The most individual step of the western blottings is the detection reaction with specific antibodies, for which a large number of protocols exist. The basic procedure, however, hardly differs, so that a basic protocol can be drawn up: If the membrane has been treated with blocking reagents, one can now make use of the fact that the antigen function of the proteins was not impaired during the previous work steps to detect the target protein. It is therefore possible to apply specific antibodies to the membrane, which then bind to the target protein and thus highlight it. These antibodies are called primary antibodies. A few washing steps remove weakly adhering, unspecifically bound antibodies from the membrane. However, the resulting immune complex is not visible. For visualization it is necessary that a secondary antibody binds to the primary antibody. This secondary antibody is directed against constant areas of the primary antibody and is conjugated to enzymes, radionuclides, fluorescent dyes or the like. The use of a secondary antibody also has the advantage that the signal is amplified because several secondary antibodies can bind to one primary antibody. This ensures a high level of efficiency. Which option you choose ultimately depends on the desired sensitivity and, last but not least, on the financial leeway.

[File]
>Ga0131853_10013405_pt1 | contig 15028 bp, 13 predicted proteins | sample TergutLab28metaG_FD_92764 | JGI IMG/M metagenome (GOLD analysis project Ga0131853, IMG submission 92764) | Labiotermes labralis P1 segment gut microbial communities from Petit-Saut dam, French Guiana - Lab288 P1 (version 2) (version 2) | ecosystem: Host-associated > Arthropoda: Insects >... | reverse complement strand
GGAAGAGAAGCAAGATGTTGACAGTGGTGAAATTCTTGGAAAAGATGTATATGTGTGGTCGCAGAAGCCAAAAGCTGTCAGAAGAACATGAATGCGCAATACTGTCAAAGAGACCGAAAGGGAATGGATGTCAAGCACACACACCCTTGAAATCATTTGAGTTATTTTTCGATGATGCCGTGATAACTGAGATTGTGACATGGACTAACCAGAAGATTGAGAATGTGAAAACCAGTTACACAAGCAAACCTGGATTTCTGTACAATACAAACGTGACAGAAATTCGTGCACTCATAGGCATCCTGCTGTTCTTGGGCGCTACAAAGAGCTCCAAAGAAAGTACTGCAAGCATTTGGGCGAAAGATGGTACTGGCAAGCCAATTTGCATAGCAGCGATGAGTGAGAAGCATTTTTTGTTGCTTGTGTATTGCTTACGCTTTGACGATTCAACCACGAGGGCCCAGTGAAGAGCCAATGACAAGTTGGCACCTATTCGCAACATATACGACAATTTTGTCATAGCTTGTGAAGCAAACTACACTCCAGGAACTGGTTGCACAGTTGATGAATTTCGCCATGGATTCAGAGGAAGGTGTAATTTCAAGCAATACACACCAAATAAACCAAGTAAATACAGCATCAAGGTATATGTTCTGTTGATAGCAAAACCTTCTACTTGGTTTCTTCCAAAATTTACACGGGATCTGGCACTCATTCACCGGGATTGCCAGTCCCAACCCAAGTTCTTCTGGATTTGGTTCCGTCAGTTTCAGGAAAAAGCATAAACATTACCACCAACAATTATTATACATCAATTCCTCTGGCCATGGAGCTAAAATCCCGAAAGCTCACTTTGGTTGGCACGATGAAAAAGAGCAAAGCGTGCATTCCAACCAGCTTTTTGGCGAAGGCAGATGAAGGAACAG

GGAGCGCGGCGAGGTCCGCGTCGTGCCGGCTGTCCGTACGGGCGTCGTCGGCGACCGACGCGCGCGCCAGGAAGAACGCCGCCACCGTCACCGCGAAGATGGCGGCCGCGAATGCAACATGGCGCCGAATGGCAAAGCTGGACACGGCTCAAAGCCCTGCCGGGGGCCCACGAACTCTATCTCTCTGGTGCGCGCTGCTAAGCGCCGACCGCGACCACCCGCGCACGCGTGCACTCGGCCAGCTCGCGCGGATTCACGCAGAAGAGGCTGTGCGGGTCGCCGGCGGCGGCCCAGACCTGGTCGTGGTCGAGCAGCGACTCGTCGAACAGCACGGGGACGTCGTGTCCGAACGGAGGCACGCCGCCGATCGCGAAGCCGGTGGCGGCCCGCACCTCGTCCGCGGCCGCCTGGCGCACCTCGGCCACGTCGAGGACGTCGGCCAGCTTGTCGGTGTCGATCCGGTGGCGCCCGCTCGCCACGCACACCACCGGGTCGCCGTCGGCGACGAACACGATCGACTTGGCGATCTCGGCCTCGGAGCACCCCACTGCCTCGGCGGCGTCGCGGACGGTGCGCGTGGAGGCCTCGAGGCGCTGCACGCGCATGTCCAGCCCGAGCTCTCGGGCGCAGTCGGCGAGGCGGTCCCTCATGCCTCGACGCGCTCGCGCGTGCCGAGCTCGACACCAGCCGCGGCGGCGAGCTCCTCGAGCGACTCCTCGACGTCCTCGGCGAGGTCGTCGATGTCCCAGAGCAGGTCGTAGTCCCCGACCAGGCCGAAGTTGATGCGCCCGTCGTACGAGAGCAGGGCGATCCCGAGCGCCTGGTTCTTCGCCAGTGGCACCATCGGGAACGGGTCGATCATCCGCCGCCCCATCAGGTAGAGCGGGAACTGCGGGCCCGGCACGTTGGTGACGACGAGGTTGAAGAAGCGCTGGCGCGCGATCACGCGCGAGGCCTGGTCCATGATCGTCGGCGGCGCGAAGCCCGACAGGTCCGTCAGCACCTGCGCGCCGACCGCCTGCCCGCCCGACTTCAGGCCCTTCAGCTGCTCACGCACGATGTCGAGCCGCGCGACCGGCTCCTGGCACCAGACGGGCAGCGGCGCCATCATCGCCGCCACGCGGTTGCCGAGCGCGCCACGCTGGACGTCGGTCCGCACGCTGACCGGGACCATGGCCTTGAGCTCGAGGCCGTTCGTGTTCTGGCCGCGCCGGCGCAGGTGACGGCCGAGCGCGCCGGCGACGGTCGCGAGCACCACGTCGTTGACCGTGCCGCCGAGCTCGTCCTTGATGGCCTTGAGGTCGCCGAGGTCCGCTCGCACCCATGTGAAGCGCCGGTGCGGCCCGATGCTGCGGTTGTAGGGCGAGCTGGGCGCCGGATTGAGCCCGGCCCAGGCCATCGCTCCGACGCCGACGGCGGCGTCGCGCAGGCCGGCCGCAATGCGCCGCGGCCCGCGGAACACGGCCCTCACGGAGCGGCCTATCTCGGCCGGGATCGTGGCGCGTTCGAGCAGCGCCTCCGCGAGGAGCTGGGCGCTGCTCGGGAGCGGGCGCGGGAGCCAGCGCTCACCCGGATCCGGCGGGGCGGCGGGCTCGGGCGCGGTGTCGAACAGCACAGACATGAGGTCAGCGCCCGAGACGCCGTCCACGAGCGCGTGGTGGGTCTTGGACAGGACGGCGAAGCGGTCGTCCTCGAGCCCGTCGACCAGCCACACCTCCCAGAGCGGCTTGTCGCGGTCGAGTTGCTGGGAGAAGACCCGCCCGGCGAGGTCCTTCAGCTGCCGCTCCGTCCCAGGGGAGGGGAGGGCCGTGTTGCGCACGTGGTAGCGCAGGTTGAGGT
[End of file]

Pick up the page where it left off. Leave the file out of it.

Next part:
In the last step, the blot is analyzed. The presence of the target protein is now verified and a qualitative and quantitative assessment can then be carried out.

After immunodetection, stripping can be used to remove the bound antibodies and make the membrane accessible for further analyzes.